The poster for "Jurassic World" shows how the dinosaur themed park has evolved from the original 1993 movie. But will the sequel recapture audiences to the "Jurassic Park" series? Universal Pictures

Step right up to the most fantastic thing you’ll ever see: living, breathing dinosaurs. Now bigger and meaner than ever, feast your eyes on the sleek theme park that houses them all, Jurassic World. Watch in awe as what we knew would happen in the first movie happens once again on a much more tragic scale in the sequel to "Jurassic Park."

Two brothers Gray (Ty Simpkins) and Zach (Nick Robinson) are sent off to vacation at their aunt Claire’s (Bryce Dallas Howard) workplace, Jurassic World. She, being too busy, sends the boys off into the theme park on their own when chaos ensues. The theme park’s latest creation, Indominus Rex, breaks out of containment and proves too smart to be recaptured even with the help of a dinosaur behavior specialist Owen (Chris Pratt). As the bloodthirsty, genetically modified dino reigns chaos on the tiny Costa Rican island, it’s up to the business woman and the raptor trainer to save the park attendees and her nephews.

Pratt and Howard’s characters are disappointingly one-dimensional characters. One is a Marine veteran who knows how to train connect with raptors. The other is a Type-A professional woman who has her lack of motherly instincts called into question several times over throughout the movie. She’s unnatural, he’s grounded, and I couldn't keep my eyes from rolling into the back of my head at her every subsequent line of dialogue.

Even more painful is the reoccurring references to “Jurassic Park” in “Jurassic World," a reminder of how incredibly right Steven Spielberg captured the awe and wonder of seeing your dreams turn into the monster trying to eat you in the 1993 original. Spielberg held onto an egalitarian approach when it came to creating his characters: two scientists, Grant (Sam Niell) and Sattler (Laura Dern) and siblings Lex (Ariana Richards) and Tim (Joseph Mazzello). In “Jurassic World,” there are two boys, a down-to-earth guy who “gets” dinosaurs and the no-nonsense business lady who learns the tough lesson that you can’t control everything.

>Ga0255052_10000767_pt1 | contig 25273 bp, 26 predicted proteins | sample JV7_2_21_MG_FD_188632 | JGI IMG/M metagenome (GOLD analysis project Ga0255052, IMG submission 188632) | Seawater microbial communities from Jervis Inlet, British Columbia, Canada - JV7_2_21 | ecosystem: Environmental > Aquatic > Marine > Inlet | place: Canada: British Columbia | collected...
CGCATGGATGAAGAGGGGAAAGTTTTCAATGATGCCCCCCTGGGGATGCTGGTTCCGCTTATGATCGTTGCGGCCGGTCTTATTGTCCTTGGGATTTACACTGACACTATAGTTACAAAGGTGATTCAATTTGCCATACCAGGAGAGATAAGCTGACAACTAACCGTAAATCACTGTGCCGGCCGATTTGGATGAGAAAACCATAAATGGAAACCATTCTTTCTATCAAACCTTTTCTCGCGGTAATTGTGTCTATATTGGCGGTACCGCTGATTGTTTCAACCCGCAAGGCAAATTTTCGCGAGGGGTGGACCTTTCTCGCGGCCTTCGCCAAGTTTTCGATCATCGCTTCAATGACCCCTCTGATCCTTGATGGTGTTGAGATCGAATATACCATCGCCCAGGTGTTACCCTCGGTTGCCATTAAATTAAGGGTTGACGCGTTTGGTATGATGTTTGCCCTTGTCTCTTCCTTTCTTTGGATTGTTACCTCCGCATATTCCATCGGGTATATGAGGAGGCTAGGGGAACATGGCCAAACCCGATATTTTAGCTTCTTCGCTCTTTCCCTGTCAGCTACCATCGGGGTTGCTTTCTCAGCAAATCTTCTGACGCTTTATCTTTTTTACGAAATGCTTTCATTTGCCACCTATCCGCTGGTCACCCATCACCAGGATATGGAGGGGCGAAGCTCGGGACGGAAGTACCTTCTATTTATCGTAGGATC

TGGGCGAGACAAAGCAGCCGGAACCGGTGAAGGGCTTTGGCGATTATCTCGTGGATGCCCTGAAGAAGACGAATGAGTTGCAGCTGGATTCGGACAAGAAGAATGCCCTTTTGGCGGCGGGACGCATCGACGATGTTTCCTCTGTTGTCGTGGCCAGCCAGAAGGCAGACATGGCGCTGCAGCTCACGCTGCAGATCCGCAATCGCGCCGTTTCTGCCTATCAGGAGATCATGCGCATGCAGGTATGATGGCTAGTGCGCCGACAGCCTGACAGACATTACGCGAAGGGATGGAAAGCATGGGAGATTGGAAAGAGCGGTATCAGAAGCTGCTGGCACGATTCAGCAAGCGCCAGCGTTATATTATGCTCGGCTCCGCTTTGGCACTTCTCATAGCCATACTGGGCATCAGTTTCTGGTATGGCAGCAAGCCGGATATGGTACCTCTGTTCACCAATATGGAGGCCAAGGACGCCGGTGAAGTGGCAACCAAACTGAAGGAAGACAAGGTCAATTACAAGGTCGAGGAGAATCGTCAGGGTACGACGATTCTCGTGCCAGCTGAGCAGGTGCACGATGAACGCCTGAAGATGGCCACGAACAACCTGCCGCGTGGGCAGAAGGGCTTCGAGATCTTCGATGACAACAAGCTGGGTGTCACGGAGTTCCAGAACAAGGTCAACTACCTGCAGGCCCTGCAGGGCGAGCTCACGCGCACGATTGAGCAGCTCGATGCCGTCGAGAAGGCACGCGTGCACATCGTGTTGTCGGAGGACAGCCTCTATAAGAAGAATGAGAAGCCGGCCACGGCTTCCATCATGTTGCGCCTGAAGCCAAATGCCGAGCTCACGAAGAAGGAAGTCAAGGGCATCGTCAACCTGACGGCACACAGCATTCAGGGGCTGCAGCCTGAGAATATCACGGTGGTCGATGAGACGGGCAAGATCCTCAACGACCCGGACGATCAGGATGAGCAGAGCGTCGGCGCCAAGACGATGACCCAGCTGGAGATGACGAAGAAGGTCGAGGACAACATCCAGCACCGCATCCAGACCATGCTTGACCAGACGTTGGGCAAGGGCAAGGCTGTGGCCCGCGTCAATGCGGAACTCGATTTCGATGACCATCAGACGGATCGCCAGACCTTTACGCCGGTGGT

I won’t tell you how many times I got into trouble for wrinkling my freshly ironed shirt to replicate Dern’s look when I was younger, I’ll just tell you about the solid minute I spent laughing during “Jurassic World” when Howard runs (in slow-motion!) from a large carnivore in designer heels. I pray that moment was meant in jest because it would be the only way to justify the sheer absurdity.

Absurdity is also what you’ll find in the suspect science of animal behavior or genetic engineering, but most audiences would probably let such indignities slide. Director Colin Trevorrow (“Safety Not Guaranteed”) clearly loves the source material and packs it plenty with “Jurassic Park” references, some lifted almost intact from the original.

Clearly, he sets the entire movie up to crescendo into a dinosaur cage match at the park entrance, but that’s hardly a surprise to anyone who has seen the trailer. Trevorrow’s use of fan service and adventure movie clichés is either a decision to create the least surprising sequel in the “Jurassic” series or complications from the rushed effort to bring the sequel to the big screen as quickly as possible. That predictability stunts the narrative from becoming anything that would inspire Spielberg-esque awe.

Although “Jurassic World” suffers from a severe lack of Jeff Goldbulm and character development, the audacity of the amusement park is sure to win over a sizable audience. A Disney World-inspired (Jurassic World closely replicates the spoke and wheel layout of their Florida theme parks, which leads attendees to a center point that then splits off to various attractions, a design the Universal theme parks don’t follow) land that is lined audacious merchandising kiosks and complete with a Jimmy Buffet Margaritaville sets the stage for much of the more interesting scenes in the movie.

We think we’re over the shock-and-awe days of the original “Jurassic Park,” and Trevorrow wants to say otherwise. Tapping into the vein first punctured by “Jurassic Park” writer and “West World” director Michael Crichton, this latest iteration draws less fresh blood than warm nostalgic memories. We know why we return to the safety of a theater to watch a theme park spoil from the inside out from greed. We know why we’re excited to see dinosaurs thunder across the big screen. It’s all about the spectacle. Unfortunately, for “Jurassic World,” the presentation is a little less at the caliber of Disney or Universal than it is a regional Six Flags.

“Jurassic World” opens in theaters Friday.